21 Sep

NEW BLOG ADDRESS:  www.thedirtyloft.com/blog

Update those bookmarks!  Lots of good stuff goin’ on over there.


I Built a Fire Pit, and You Can Too

19 Aug

I’ve decided to start blogging it up again.  A lot has happened since the last post. Long story short, we bought a house near the university and got a chihuahua.  Also, I built a fire pit in the back yard the first week we lived there.  And I’m going to show you how to build one too for about $60!


Let’s Go!

Here’s what you’ll need:

8 Normal-ass cinder blocks

8 Flat Cinder Blocks (I got the ones with holes in the middle. They make solid ones too.)

And Optionally, 4  24″ x 24″ Concrete Pavers for that chic finished look.

Flat Concrete Pavers for Fire Pit

Now, you should be able to figure it out on your own from here.  Buuuuut I’ll break it down a bit further for ya.

First, find a nice flat spot to put your fire pit.  The concrete pavers will get all wibbly-wobbly if they aren’t on a flat surface. You don’t want that.

Next, put the pavers down in a nice square formation. You can put some sand or fine gravel in the cracks between for a little more finished look. There will be some irregular spacing in there, so something to fill it in looks better. But it’s not necessary.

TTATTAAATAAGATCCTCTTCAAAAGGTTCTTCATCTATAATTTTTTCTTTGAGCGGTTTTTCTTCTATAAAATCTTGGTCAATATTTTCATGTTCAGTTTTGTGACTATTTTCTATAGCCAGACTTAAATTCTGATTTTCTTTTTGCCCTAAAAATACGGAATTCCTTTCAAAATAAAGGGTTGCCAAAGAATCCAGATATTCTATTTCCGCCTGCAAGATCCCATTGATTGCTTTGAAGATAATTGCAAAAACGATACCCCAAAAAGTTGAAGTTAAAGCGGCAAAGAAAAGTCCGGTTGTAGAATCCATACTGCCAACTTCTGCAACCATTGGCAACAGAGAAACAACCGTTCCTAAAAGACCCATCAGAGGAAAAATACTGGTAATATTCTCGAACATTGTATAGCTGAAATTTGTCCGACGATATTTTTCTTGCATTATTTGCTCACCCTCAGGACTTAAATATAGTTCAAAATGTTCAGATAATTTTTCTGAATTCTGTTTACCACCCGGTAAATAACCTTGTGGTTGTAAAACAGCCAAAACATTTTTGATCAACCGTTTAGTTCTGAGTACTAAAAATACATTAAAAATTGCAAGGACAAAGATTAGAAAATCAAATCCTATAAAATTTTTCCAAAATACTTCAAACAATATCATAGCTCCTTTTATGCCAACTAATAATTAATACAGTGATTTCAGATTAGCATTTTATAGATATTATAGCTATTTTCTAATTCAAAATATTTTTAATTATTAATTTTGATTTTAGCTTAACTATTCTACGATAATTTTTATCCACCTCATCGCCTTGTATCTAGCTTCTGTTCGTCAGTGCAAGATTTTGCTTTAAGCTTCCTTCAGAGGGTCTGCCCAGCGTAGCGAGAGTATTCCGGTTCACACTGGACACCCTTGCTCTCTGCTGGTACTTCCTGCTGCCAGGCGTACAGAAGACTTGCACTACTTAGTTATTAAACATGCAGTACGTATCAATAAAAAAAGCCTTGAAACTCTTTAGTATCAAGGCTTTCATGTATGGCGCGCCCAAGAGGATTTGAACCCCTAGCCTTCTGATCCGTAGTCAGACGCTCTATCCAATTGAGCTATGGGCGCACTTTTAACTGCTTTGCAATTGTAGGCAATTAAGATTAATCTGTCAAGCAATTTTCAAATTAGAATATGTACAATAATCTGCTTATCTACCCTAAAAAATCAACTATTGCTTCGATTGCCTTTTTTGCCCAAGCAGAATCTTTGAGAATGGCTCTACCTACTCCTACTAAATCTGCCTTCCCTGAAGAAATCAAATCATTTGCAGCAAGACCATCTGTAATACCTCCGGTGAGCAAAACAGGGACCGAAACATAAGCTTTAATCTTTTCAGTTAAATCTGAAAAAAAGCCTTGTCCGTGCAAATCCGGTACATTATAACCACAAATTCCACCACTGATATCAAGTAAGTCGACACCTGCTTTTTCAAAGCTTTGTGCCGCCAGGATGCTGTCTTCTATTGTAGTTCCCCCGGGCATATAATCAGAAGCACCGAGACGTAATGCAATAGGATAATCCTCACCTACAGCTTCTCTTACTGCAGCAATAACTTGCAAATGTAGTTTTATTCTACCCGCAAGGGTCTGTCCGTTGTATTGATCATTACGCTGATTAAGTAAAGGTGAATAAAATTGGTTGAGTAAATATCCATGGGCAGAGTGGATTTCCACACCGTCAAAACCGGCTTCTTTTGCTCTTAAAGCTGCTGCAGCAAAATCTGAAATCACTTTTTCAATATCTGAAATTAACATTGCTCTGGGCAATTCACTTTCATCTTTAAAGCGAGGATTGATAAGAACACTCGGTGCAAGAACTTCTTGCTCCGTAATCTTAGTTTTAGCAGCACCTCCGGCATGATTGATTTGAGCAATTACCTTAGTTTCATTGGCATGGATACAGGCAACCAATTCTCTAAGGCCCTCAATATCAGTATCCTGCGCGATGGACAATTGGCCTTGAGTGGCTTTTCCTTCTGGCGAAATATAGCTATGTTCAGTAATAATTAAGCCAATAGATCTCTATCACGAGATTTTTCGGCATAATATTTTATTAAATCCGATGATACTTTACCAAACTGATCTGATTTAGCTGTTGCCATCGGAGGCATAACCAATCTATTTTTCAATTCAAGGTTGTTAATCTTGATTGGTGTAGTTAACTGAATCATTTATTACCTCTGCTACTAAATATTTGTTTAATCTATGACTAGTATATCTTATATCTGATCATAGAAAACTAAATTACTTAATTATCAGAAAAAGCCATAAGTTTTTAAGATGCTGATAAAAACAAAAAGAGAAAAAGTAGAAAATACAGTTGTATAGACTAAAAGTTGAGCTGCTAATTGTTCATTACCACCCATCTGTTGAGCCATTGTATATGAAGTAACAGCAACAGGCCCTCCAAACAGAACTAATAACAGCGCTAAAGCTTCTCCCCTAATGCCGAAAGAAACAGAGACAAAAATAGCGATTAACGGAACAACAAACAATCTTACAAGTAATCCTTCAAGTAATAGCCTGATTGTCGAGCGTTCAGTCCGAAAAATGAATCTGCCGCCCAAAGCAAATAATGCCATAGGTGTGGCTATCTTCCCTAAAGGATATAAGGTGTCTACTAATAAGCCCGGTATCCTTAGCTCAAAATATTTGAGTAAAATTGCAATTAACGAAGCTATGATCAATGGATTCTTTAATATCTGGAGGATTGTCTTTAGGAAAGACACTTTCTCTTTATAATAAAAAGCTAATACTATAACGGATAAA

If the pavers are just a little wobbly, that’s OK. They’ll eventually settle under the weight of the cinder blocks and FIRE.  OK, now set the first layer of cinder blocks down making a square.  Center it inside the square you made with the pavers. Lay them out like in the drawing below:

See how the corners work? The one butts up against the other so there’s a square inside and a square outside.

Obviously you want to put the holes in your blocks oriented vertically, so you can’t see them from the side.  I turned one of my blocks on its side to feed air to the fire.  That’s probably not necessary since it isn’t that deep.  The blocks are 8″ x 8″ x 16″.

Next you’ll put the flat blocks on top. Here’s the important thing: Don’t just set each flat block on top of one big block. You want each flat block to be laying across half of one big block and half of the next big block.  You can see what I mean in the first picture of the finished fire pit.

You can water-seal the outside and top of the cinder blocks if you want, with Thomson’s Water Seal.  They even make it in a spray-can version which would make it real easy.  I didn’t do that though.

Now all you gotta do is set some shit on fire and kick back & enjoy!

cinder block fire pit in action